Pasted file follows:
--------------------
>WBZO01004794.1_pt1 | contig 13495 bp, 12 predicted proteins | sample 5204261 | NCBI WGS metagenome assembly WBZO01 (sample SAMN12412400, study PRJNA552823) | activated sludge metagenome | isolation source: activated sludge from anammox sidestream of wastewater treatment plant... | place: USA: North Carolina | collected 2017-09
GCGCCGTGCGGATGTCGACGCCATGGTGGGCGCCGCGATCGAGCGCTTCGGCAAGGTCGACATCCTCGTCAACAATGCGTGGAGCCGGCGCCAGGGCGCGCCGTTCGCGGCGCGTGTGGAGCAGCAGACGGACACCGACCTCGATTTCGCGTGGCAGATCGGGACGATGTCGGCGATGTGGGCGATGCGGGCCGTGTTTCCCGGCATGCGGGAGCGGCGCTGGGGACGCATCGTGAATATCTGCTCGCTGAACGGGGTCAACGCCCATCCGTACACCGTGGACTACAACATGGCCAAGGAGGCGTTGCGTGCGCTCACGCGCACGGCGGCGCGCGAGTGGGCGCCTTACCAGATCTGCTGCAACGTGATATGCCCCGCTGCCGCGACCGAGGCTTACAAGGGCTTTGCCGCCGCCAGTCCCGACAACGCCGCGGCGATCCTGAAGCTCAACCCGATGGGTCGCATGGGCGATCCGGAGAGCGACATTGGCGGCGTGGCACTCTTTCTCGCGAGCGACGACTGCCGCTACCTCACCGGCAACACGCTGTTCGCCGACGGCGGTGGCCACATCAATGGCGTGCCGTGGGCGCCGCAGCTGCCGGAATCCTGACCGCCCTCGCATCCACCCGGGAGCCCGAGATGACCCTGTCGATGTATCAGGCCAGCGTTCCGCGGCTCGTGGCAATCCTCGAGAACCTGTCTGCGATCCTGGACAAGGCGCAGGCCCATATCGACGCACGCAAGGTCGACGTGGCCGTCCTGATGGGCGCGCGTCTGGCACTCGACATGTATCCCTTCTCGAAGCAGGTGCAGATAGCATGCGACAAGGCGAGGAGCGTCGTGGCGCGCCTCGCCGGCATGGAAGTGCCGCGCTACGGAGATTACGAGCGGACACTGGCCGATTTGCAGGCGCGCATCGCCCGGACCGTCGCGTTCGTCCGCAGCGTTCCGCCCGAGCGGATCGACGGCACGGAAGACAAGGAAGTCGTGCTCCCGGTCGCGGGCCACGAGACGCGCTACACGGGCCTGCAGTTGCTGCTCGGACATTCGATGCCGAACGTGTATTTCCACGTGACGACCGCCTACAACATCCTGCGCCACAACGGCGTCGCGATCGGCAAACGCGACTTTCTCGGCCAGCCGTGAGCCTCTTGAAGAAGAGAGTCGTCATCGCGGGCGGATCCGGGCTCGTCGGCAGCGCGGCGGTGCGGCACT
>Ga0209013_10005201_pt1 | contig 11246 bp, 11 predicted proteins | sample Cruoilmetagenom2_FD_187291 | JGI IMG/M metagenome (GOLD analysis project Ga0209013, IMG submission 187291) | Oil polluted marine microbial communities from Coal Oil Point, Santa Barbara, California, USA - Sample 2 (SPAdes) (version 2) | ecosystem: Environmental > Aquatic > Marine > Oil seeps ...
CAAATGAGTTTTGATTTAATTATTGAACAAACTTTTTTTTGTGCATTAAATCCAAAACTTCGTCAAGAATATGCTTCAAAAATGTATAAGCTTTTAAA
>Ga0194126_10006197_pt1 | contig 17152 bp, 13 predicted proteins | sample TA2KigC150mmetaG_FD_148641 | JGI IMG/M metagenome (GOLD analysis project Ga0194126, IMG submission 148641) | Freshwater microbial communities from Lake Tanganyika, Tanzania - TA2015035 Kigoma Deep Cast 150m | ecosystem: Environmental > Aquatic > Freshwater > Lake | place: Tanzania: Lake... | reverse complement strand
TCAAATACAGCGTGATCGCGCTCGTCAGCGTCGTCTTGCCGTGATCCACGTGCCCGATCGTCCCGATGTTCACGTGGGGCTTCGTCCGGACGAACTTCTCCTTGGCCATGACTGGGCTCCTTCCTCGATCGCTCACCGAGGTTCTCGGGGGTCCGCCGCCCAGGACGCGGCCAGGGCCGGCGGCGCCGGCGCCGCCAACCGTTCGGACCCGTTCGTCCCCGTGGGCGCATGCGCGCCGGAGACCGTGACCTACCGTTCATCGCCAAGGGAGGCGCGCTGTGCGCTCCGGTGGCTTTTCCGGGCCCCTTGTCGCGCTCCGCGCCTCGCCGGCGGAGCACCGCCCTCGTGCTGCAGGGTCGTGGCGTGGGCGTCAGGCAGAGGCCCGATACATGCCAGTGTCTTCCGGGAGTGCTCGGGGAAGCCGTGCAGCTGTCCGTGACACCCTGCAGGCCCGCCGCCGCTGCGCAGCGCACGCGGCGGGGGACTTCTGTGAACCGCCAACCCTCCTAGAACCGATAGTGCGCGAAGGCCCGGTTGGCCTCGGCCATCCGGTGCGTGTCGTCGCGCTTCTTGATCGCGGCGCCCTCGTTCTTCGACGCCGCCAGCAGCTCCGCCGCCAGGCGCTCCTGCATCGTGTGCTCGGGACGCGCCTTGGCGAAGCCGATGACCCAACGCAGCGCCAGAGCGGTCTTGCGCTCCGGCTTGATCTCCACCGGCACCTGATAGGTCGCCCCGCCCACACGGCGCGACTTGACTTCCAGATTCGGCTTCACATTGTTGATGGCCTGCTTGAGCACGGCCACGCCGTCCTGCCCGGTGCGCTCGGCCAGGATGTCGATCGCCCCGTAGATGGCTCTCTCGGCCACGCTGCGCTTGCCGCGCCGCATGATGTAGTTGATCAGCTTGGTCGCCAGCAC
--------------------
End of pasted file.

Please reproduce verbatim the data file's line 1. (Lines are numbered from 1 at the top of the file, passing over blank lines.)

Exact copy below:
>WBZO01004794.1_pt1 | contig 13495 bp, 12 predicted proteins | sample 5204261 | NCBI WGS metagenome assembly WBZO01 (sample SAMN12412400, study PRJNA552823) | activated sludge metagenome | isolation source: activated sludge from anammox sidestream of wastewater treatment plant... | place: USA: North Carolina | collected 2017-09